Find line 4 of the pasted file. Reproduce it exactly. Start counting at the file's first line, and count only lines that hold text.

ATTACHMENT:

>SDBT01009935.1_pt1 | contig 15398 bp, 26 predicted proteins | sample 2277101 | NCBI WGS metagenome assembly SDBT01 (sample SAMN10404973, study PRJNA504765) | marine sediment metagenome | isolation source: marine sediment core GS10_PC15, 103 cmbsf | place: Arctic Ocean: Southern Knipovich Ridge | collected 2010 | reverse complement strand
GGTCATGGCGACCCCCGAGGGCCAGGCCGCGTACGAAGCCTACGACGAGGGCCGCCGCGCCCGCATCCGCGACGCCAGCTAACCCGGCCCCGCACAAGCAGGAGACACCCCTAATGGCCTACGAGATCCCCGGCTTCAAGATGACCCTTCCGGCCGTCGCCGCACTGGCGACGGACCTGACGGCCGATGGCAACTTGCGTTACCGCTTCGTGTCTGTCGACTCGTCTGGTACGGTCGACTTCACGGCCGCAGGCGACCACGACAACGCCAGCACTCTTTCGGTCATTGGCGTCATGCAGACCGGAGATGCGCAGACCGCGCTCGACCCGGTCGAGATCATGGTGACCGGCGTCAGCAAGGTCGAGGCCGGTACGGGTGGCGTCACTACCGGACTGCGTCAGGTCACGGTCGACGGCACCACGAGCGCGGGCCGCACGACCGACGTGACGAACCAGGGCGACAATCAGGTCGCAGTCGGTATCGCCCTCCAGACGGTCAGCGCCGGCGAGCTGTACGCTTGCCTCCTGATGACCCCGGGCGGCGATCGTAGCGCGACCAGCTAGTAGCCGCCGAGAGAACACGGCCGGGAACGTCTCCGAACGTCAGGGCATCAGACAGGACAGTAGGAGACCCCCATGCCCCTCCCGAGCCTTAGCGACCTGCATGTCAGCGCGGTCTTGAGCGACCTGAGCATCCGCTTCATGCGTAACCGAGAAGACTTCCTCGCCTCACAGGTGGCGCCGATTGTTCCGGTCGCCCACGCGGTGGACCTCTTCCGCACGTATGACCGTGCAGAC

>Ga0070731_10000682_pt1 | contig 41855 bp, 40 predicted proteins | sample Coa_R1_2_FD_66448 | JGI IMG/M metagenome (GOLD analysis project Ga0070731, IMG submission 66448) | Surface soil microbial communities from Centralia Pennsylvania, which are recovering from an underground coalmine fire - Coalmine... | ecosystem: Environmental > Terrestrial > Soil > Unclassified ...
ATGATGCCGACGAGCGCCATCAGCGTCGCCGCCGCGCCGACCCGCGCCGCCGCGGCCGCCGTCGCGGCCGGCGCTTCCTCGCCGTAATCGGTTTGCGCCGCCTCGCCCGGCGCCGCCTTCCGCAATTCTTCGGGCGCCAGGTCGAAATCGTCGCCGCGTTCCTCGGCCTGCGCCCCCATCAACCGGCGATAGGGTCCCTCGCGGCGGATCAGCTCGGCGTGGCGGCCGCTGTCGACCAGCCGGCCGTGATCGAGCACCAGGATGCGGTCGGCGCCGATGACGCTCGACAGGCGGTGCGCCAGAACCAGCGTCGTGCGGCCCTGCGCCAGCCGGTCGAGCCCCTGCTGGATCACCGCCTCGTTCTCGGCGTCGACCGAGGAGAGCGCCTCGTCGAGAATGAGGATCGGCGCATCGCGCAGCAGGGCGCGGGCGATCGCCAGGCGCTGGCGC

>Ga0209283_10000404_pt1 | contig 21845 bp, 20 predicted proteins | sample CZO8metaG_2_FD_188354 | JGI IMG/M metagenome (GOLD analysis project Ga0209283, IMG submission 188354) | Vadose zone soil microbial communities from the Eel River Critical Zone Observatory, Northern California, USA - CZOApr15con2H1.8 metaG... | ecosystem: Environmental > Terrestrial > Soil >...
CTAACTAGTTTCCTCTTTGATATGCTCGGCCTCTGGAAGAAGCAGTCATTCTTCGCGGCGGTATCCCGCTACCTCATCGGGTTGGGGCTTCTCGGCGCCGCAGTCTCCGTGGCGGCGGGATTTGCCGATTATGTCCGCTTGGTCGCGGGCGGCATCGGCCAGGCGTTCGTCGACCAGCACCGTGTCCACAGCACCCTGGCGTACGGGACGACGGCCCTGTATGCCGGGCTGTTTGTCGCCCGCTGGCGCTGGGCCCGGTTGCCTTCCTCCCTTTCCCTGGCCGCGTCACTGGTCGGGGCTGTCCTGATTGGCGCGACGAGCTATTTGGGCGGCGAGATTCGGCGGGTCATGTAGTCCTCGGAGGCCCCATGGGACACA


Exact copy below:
ATGATGCCGACGAGCGCCATCAGCGTCGCCGCCGCGCCGACCCGCGCCGCCGCGGCCGCCGTCGCGGCCGGCGCTTCCTCGCCGTAATCGGTTTGCGCCGCCTCGCCCGGCGCCGCCTTCCGCAATTCTTCGGGCGCCAGGTCGAAATCGTCGCCGCGTTCCTCGGCCTGCGCCCCCATCAACCGGCGATAGGGTCCCTCGCGGCGGATCAGCTCGGCGTGGCGGCCGCTGTCGACCAGCCGGCCGTGATCGAGCACCAGGATGCGGTCGGCGCCGATGACGCTCGACAGGCGGTGCGCCAGAACCAGCGTCGTGCGGCCCTGCGCCAGCCGGTCGAGCCCCTGCTGGATCACCGCCTCGTTCTCGGCGTCGACCGAGGAGAGCGCCTCGTCGAGAATGAGGATCGGCGCATCGCGCAGCAGGGCGCGGGCGATCGCCAGGCGCTGGCGC